Arduino Pt.2

I have been playing with Arduino for one week now and really enjoyed the simplicity with which Wiring allows access to I/O ports. The comprehensible but mandatory structure of a program works really well as long as things are kept simple, while somewhat more advanced programs could certainly benefit from access to interrupts.
However, before making things more complicated on the Software side, I wanted to replace Arduino’s microcontroller chip (ATmega8) with the Atmega168-20PU ($4.11 at DigiKey), which most of all, doubles the amount of Flash Memory, the memory space, where binary versions of compiled programs end up.

Burn Baby Burn

The Arduino Mini board is already based on the ATmega168 and the development environment supports the ATmega168 as well. But how to burn the boot loader on to the bigger chip was still a bit of a mystery, at least to me.

Obviously, the microcontroller chips isn’t any bigger and comes in the same 28-lead PDIP packaging, and since it is not soldered on to the board but sits in a socket, replacing the chip is very straight forward and took only a couple of seconds.
Burning the boot loader on the other hand took a little longer. The Arduino board has the AVR typical 6 headers ICSP, an in system programming port, which allows burning a boot loader without removing the microcontroller chip from the board. Most ISPs (In-System-Programmers) still require an serial or parallel port but don’t work too well through USB-to-Serial adapters, not even with devices like the Keyspan HS19, and Mac users have to rely on AVR’s AVRISP mkII (ATAVRIPS2-ND), available for $34 at DigiKey.
The AVRIPS can program newer 8-bit RISC microcontrollers (with ICSP Interface) through the USB port. The target board still needs to be powered and its regular ports should be disconnected from other devices. Only after following Dr. T.C.P.‘s advice, disconnecting the HD44780 LCD, I was able to have the Mac communicate with the Arduino board through the ICSP.

Arduino with the original ATmega8 Mirco-Controller removed
Arduino Board with the ATmega168 chip in the socket

Arduino’s Development Environment uses the uisp tool for uploading binaries into the microcontroller’s flash memory. However, uisp doesn’t work directly through the USB port and therefore avrdude is our tool of choice. Unfortunately, the avrdude version that is included in the Arduino distribution (currently Arduino-0006) is somewhat outdated and doesn’t support the ATmega168 chip yet.
I’m not a big fan of Fink for compiling myself every tool ever needed and made my life a little easier, by downloading per-build avrdude 5.2 from theOSX-AVR project.

Finding the Boot Loader

The boot loader itself is not too widely available; I found it only here:

At this point, the microcontroller chip on the Arduino board had been replaced with the 16 KByte ATmega168 and everything but the ICSP port had been disconnected. The Arduino board itself was powered by a 7.5V 500mA power supply and the AVRISP-mkII connected the board with the Mac’s USB port.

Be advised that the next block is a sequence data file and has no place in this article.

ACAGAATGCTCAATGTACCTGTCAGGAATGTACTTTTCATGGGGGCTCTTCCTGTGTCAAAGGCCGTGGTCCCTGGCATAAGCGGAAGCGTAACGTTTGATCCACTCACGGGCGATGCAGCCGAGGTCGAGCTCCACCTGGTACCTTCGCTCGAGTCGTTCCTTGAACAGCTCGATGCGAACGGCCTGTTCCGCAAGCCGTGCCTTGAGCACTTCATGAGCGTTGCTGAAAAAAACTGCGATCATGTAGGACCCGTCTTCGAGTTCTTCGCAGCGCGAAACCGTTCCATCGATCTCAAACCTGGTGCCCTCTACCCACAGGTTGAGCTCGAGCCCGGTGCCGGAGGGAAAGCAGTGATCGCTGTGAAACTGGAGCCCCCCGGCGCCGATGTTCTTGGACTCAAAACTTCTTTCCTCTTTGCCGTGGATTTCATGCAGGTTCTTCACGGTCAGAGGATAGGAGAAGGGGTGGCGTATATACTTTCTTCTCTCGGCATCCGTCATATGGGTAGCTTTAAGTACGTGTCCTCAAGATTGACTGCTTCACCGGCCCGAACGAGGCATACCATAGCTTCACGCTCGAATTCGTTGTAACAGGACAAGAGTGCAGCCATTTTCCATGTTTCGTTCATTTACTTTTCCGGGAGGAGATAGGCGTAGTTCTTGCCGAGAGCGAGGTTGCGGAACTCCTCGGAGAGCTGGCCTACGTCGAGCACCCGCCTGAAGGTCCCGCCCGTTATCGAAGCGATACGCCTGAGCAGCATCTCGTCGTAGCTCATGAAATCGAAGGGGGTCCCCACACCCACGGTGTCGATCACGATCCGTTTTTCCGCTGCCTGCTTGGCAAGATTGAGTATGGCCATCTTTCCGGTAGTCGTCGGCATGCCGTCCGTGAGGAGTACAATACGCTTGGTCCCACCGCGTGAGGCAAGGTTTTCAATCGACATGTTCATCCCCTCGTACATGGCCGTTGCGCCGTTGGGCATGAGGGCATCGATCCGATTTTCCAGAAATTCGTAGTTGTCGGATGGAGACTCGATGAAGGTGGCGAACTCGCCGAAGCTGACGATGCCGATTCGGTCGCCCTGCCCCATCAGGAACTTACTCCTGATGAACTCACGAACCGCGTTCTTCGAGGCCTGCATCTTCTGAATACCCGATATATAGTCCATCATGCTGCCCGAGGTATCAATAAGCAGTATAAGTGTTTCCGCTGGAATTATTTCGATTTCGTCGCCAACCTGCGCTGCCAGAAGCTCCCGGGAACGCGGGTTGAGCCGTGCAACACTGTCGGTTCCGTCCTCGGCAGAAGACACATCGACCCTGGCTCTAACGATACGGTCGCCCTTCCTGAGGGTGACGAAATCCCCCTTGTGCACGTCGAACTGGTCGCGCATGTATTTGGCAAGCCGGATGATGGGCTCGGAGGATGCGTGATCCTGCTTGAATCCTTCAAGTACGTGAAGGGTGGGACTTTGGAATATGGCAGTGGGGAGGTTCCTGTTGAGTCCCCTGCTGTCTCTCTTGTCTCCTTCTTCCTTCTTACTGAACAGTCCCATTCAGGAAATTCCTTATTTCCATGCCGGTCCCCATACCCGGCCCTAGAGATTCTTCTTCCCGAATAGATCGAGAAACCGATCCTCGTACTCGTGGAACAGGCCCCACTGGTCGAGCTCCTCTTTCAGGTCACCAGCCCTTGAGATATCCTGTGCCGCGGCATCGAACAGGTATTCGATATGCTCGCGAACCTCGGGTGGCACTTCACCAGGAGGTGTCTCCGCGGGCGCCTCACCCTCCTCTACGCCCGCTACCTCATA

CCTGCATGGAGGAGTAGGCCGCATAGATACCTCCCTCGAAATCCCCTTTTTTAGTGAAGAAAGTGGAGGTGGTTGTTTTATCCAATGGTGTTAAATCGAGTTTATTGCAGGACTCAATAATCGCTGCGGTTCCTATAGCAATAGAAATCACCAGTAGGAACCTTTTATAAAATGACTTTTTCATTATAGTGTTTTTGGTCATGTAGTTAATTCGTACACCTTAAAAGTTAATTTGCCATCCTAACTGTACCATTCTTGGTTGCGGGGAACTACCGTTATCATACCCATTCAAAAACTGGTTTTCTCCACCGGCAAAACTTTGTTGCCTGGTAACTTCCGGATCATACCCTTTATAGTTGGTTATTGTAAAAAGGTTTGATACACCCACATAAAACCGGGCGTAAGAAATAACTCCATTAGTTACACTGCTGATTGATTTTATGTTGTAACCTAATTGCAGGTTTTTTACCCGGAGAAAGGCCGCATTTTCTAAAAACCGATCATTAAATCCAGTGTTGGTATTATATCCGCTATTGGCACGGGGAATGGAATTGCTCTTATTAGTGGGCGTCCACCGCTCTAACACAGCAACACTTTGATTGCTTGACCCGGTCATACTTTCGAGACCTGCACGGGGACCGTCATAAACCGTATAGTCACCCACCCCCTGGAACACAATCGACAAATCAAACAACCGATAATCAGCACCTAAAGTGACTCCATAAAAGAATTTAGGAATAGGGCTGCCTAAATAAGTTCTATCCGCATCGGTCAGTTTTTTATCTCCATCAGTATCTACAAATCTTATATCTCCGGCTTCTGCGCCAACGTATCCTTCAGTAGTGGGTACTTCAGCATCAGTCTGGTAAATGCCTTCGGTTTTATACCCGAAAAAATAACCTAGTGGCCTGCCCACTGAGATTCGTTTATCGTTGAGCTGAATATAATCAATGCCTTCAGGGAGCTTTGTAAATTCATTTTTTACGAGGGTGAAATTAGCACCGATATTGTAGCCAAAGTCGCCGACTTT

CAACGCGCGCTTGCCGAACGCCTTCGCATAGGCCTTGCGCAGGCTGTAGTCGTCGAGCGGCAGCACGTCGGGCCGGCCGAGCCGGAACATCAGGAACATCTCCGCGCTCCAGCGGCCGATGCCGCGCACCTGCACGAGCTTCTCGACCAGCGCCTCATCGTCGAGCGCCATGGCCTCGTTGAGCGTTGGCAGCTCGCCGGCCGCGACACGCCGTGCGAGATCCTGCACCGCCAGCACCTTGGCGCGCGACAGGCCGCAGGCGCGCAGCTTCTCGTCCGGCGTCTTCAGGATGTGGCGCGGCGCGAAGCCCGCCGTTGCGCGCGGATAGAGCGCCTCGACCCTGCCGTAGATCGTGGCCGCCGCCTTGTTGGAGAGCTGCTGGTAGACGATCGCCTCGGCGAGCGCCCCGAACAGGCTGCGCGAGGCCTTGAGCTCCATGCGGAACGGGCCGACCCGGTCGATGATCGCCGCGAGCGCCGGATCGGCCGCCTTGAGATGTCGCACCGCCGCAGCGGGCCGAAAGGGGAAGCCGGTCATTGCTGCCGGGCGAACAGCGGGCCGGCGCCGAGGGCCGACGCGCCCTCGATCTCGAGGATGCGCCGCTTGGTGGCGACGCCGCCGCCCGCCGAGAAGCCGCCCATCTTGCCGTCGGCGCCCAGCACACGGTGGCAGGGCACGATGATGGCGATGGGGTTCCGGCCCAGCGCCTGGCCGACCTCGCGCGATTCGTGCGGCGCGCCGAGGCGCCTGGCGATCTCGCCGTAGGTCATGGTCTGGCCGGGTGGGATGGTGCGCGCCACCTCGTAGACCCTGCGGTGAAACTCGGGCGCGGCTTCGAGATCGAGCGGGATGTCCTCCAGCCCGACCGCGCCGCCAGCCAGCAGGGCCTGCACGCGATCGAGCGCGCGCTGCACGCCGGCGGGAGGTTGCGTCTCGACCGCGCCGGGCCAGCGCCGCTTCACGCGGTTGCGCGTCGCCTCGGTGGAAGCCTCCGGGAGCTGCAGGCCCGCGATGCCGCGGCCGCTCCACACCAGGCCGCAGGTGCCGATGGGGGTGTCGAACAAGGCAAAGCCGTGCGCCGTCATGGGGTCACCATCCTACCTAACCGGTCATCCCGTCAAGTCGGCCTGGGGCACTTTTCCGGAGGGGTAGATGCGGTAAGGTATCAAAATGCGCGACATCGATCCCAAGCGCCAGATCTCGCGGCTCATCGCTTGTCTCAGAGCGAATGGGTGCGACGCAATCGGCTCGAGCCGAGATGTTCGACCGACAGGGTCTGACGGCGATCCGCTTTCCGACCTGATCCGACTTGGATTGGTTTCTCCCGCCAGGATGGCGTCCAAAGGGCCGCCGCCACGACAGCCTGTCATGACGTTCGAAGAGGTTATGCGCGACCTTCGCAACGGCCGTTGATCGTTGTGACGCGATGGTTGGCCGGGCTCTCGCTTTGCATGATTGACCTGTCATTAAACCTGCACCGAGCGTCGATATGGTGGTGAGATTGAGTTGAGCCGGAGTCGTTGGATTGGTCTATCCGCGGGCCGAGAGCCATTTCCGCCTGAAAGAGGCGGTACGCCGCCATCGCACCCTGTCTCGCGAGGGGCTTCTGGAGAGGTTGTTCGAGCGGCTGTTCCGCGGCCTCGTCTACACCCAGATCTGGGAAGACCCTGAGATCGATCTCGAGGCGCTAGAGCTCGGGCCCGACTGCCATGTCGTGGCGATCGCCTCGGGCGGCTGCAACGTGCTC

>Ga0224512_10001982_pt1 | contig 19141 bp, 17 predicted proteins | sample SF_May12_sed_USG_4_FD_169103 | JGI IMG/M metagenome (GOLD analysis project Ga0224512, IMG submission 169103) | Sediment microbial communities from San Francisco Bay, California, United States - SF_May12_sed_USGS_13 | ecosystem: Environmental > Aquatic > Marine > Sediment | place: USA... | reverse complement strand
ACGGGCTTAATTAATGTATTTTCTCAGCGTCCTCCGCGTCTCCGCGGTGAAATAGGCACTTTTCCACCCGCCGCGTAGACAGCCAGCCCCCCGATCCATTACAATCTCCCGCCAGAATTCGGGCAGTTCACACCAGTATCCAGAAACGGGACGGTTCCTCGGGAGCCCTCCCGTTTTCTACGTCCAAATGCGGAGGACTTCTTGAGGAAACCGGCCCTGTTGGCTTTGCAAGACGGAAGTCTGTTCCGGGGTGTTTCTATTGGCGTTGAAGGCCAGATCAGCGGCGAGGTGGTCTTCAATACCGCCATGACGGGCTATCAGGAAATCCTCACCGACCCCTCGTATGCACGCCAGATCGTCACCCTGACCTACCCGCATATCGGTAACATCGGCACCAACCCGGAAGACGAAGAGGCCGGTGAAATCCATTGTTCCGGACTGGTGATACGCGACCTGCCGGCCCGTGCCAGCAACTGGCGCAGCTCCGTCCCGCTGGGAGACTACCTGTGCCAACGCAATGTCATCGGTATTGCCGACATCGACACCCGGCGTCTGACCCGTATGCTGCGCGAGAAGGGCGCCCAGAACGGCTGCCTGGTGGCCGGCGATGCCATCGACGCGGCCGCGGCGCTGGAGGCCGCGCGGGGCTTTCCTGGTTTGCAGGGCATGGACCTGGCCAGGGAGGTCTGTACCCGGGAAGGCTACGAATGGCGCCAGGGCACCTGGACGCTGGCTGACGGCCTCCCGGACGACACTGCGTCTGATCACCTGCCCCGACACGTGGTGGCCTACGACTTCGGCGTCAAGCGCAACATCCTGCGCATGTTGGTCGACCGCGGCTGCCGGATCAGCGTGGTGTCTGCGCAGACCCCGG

On the software side, avrdude 5.2 was installed into /usr/local/bin and the ATmega168 boot-loader was made available here /AT168.hex

Arduino Board with AVRISP-mkII during the burn process

Burning and Fuses

Burning a new boot loader is a three-step process: unlocking the boot loader segment, uploading the new boot loader, and looking boot loader segment again. For an AVR microcontroller, the closest thing to a config file is its set of fuses. Fuses are used to configure important system parameters and a few important but obscure options can only be set through the ICSP. For instance, the ATmega168 defaults to the use of a 1 MHz internal clock and would ignoring the 16 MHz crystal on the Arduino board, if not told otherwise, through a fuse setting.

  1. Unlocking the boot loader segment, erase the chip, and set fuses (set boot loader size to 1024 words [=2KByte]: 0xE00-0xFFF, set clock speed to external 16 MHz)
    /usr/local/bin/avrdude -p m168 -b 115200 -P usb -c avrispmkII -V -e -U lock:w:0x3F:m -U hfuse:w:0xDF:m -U lfuse:w:0xFF:m -U efuse:w:0xF8:m
  2. Uploading the boot loader
    /usr/local/bin/avrdude -p m168 -b 115200 -P usb -c avrispmkII -V -D -U flash:w:/AT168.hex:i
  3. Re-locking the boot loader segment
    /usr/local/bin/avrdude -p m168 -b 115200 -P usb -c avrispmkII -V -U lock:w:0xCF:m
Arduino Board with the ATmega168

After removing the AVRISP mkII In-System Programmer and changing the power-selector on the Arduino board, it was time to fire-up the Arduino IDE. The IDE already supports the ATmega168 and it’s set by selecting atmega168 from the Tools/Microcontroller(MCU) menu. The blinky program was quickly uploaded and running – the IDE reported 14.336 bytes program memory available, which makes sense, considering that we set the efuse to preserve 2K = 1024 words for the boot loader.

Arduino IDE after uploading a program

What’s next

Like mentioned above, Wiring has a comprehensible but mandatory structure and allows uncomplicated access to all I/O ports. However, somewhat more advanced programs could certainly benefit from access to interrupts.
Let’s see if we can get the ATmega168 empowered Arduino to do C programmming, preferrably using an IDE like Eclipse.

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